Now that emotional intelligence has been briefly discussed, the real question remains: How does one put their emotional intelligence into action to help reclaim civility in our communities? Below are some simple tips and strategies to apply one’s emotional intelligence for civility.

Strategies for Improving Civility Through Emotional Intelligence

Self-Awareness Strategies:

  • Be Mindful of Your Own Behavior. Notice how you are reacting and responding when others speak. How are your people with kindness and compassion. Pause before you post or reply through social media.
  • Don’t Interrupt or Talk Over Others. Even if you are excited or have something important to contribute, you will have your time to speak. Allow others their time to speak without interruptions.
  • Respect Differences. Respect other’s differences both when in person and online. Engage thoughtfully and avoid name-calling and personal attacks. It is easy, but cowardly to post online personal attacks. Online attacks have no personal accountability, serve no purpose and almost never change another’s opinion. Refrain from such online posts and learn to respect differences, especially when you disagree.

Self-Management Strategies:

  • Do Not Engage in Side Conversations. Side conversations are disrespectful and a distraction for both the person speaking and those who are trying to listen.
  • Actively Listen for Content. While someone else is speaking, listen to understand their point, especially if you think you disagree. Don’t formulate your rebuttal…but listen to understand. What is the speaker trying to communicate? The person may not express their points concisely. Write down clarifying questions if needed for when your time to speak comes up.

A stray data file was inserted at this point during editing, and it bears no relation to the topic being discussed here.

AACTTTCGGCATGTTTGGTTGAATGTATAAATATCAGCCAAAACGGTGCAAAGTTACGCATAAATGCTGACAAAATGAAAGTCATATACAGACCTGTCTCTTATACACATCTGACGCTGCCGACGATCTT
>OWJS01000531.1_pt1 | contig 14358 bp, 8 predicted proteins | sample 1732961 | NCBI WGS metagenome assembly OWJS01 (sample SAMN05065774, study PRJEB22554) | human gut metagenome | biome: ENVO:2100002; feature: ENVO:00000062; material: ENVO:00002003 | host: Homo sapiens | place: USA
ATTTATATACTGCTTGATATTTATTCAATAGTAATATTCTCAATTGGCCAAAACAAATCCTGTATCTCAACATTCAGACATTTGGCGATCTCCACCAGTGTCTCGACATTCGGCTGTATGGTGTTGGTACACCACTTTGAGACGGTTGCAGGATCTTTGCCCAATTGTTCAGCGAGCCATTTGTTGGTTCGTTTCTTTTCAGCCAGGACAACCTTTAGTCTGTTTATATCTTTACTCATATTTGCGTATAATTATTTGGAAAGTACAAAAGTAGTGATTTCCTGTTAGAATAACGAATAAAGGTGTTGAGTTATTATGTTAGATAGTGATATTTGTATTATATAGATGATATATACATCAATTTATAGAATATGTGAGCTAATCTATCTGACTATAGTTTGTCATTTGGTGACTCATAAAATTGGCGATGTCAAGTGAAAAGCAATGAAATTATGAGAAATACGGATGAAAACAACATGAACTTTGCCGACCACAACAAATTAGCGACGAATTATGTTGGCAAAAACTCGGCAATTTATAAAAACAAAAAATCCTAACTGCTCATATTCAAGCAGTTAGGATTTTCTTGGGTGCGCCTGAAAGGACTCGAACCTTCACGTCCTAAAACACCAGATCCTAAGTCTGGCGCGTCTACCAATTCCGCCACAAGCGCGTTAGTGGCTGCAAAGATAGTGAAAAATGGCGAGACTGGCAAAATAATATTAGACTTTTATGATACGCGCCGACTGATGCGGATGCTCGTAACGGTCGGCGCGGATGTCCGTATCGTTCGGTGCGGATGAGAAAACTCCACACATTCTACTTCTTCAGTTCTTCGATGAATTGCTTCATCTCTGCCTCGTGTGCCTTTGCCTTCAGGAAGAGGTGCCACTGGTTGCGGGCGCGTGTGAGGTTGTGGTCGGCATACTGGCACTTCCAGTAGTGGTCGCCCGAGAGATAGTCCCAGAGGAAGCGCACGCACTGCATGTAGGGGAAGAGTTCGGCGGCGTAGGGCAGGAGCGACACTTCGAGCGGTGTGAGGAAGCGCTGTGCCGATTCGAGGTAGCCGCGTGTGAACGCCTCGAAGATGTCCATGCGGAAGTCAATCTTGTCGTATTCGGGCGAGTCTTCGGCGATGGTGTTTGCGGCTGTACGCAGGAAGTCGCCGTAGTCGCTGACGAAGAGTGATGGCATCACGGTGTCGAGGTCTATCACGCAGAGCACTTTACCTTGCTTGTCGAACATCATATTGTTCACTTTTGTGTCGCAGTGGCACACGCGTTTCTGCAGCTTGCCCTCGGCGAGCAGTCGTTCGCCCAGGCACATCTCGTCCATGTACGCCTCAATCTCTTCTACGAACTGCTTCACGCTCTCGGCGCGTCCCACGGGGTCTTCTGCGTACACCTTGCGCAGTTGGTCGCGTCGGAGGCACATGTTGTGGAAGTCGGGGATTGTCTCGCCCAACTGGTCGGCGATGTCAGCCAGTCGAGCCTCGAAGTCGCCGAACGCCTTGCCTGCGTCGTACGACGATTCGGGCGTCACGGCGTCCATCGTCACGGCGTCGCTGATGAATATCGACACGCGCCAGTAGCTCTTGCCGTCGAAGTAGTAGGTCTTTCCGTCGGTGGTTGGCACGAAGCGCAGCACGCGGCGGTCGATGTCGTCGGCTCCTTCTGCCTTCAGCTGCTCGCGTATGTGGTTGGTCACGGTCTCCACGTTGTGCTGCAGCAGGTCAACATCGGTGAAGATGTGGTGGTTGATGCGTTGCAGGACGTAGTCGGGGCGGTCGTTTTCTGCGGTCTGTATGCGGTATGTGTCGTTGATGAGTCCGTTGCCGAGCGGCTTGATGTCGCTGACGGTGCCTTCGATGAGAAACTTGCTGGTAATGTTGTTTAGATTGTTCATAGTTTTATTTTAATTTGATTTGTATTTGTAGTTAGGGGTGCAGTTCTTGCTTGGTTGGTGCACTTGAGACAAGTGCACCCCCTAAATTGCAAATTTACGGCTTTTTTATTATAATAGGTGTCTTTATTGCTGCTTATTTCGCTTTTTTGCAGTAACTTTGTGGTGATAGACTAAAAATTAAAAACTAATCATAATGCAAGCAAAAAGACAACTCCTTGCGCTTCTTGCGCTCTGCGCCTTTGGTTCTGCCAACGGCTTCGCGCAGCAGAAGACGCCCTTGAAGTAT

• Pause Before Replying. Pause and think before responding to something you do not agree with. Do not post or send anything that could hurt someone or damage their reputation.
  • Model Civil Behavior and Speech. Model the behavior you want and expect from others. Civility is demonstrated through a person’s action, attitude, and speech. When we model civility, it helps others to understand what civility looks like and how it is put into practice, especially when we disagree with someone.

Social Awareness Strategies:

  • Show Respect for Others and Yourself. Do not make demeaning or inappropriate comments, personal attacks, facial expressions, or gestures. Maintain professional, respectful composure. It is very hard when we disagree with others to remain composed, but showing respect when we disagree lies at the heart of civility.
  • Seek Common Ground. As you listen actively to others, where do you see areas of agreement? Identify and call attention to areas of agreement when it is your turn to speak.
  • Ask Clarifying Questions. Don’t assume you understand what another person means. Ask clarifying questions to help you understand perspectives different from your own.
  • Differentiate Between FACTS and OPINIONS. Both facts and opinions are valid and important when expressed appropriately. It is important to know the difference between what the evidence is and what is one’s opinion. While we will never have all the information possible, we must use the best available information supported by evidence to make an informed decision.

Relationship Management Strategies: